Georgia Tech has made substantial physical and personnel investments in nanotechnology facilities and laboratory infrastructure that enable IEN to offer a myriad of laboratories and tools for use by the Georgia Tech community, other academic institutions, industry, and government agencies for research, fabrication, characterization, measurement, and testing needs.
As an integral partner of the National Nanotechnology Coordinated Infrastructure (NNCI); one of sixteen user facilities in the United States supported by the National Science Foundation; NNCI @ IEN provides support for nanoscale lithography, fabrication, synthesis, characterization, modeling, design, computation, and hands-on training via our shared user environment. Registration, training and fees are required to become a qualified user.
Marcus Nanotechnology Building Shared User Organic and Inorganic Cleanrooms
Unique in the Southeastern United States, the MNB contains both organic and inorganic fabrication and imaging systems, as well as characterization and measurement abilities for nano-scale features in organic and inorganic materials, devices, components, and systems. These facilities are open, shared user facilities.
Leveraging these shared user laboratories, the MNB contains a research wing which houses Micro and Nano research in support of Bio and Physical Devices and Systems Research, bringing together research teams from engineering, life sciences, and medical sciences to enable the discovery and development of nano-based next-generation technology, devices, and systems for the benefit of man-kind. Examples include but are not limited to devices and systems for early cancer diagnosis and treatment, medical diagnostics in low-resource settings, temperature and physical environment monitoring; including wireless connection for remote data acquisition.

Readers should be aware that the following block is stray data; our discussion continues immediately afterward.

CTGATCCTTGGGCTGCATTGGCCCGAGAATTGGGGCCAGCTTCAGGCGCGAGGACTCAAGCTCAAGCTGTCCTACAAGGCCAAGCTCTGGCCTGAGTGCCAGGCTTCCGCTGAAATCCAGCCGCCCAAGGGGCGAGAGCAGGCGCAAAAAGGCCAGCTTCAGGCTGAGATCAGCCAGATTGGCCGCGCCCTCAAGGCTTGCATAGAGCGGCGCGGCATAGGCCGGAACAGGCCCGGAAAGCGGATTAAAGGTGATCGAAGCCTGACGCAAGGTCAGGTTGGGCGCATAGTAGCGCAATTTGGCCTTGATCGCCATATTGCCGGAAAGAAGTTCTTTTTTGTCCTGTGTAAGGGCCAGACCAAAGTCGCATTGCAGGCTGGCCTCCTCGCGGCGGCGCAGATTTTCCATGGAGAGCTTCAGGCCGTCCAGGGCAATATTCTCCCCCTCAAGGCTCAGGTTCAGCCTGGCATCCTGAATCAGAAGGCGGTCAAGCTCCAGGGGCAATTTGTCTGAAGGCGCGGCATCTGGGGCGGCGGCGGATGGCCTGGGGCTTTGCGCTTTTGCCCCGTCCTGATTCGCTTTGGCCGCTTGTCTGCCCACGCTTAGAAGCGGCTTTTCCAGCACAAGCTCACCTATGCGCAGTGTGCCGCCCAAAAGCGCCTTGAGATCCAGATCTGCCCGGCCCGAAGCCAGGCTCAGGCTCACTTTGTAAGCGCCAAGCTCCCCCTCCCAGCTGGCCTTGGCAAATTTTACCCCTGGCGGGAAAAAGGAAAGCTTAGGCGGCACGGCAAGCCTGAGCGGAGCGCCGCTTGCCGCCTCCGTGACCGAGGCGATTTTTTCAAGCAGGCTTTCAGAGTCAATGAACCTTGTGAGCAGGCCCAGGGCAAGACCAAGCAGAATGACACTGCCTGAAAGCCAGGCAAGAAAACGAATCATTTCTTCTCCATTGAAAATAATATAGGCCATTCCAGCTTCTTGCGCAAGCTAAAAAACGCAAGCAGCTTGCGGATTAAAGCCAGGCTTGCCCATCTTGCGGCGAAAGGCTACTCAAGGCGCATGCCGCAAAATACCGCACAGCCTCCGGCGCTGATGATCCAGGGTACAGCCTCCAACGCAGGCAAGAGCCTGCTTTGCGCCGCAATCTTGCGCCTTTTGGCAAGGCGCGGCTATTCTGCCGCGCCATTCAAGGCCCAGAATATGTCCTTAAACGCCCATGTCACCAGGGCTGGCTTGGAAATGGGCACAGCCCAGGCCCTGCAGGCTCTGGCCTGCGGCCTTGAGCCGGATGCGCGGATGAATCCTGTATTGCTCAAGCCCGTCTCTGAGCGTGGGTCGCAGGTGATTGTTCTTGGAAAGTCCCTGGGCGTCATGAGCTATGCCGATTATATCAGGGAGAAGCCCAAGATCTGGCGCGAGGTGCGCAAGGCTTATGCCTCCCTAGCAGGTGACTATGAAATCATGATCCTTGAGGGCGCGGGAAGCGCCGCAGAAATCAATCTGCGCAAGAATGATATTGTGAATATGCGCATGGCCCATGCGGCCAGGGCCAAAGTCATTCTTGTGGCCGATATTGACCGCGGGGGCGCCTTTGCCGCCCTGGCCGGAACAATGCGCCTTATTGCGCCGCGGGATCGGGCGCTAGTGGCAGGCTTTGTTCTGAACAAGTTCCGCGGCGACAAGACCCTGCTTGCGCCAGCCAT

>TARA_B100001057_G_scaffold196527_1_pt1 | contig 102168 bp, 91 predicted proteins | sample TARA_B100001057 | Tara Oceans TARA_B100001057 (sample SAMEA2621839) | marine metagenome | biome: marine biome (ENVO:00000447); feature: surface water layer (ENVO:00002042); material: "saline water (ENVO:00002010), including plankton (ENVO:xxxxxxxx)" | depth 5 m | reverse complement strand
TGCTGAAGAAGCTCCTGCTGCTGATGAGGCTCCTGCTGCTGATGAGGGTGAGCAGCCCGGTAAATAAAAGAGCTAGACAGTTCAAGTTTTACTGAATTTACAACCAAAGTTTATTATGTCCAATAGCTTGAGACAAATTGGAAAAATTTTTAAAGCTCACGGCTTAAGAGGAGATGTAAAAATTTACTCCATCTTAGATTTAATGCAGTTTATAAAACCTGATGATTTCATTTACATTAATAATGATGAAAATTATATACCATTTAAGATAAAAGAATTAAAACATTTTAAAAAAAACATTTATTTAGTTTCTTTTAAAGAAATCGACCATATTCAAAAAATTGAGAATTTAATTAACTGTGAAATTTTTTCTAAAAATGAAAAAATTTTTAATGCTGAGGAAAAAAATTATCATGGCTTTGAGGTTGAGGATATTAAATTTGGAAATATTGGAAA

Examples include but are not limited to devices and systems for early cancer diagnosis and treatment, medical diagnostics in low-resource settings, temperature and physical environment monitoring; including wireless connection for remote data acquisition.
Microelectronics Assembly & Reliability Laboratory
Located in the Fuller E. Callaway building, the Assembly & Reliability Laboratory provides class 10,000 to 100,000 cleanroom environments for the assembly processes needed in for research integration into functional sub-system test vehicles. In this laboratory, substrates are assembled into a complete sub-systems prior to thermal and reliability testing. Current capabilities of this laboratory include precision stencil printing, plasma substrate cleaning, precision chip and component placement and bonding by various techniques, mechanical substrate via drilling, component and substrate inspection via X-ray and acoustical techniques, materials dispense, and reliability testing.
Pettit Building Inorganic Cleanroom and Characterization Laboratories
The Pettit Building houses an eighty-five hundred square-foot cleanroom (75% class 1000, 25% class 10) for advanced device, microstructure, and circuit fabrication, including advanced nano-scale electron-beam lithography. Additionally, various workstation-based computer-aided design facilities, fully-equipped simulation and modeling facilities, and several laboratories for metrology and device characterization are available to all users.
Laser Micromachining Center
Laser Micromachining Center is managed by the MSMA research group and is located in the Bunger-Henry building. Four laser systems - IR, CO2, Excimer, and Chemical Etcher - are currently available. Supporting equipment for sample preparation and analysis are also available. The center is open to authorized GT and external users. We offer basic and advanced training sessions, and provide technical support.
Electronic Design Testbed Laboratory
Located in the Technology Square Research Building and operated by the Georgia Electronic Design Center, are a variety of RF, mm-wave and photonics test beds and testing facilities. Including the capability of providing very high-precision semiconductor active/passive device/circuits characterization including DC~170 GHz small-signal s-parameters and dedicated load-pull systems up to 110 GHz. Other capabilities include spectrum analysis up to 170 GHz and noise figure measurements up to 28 GHz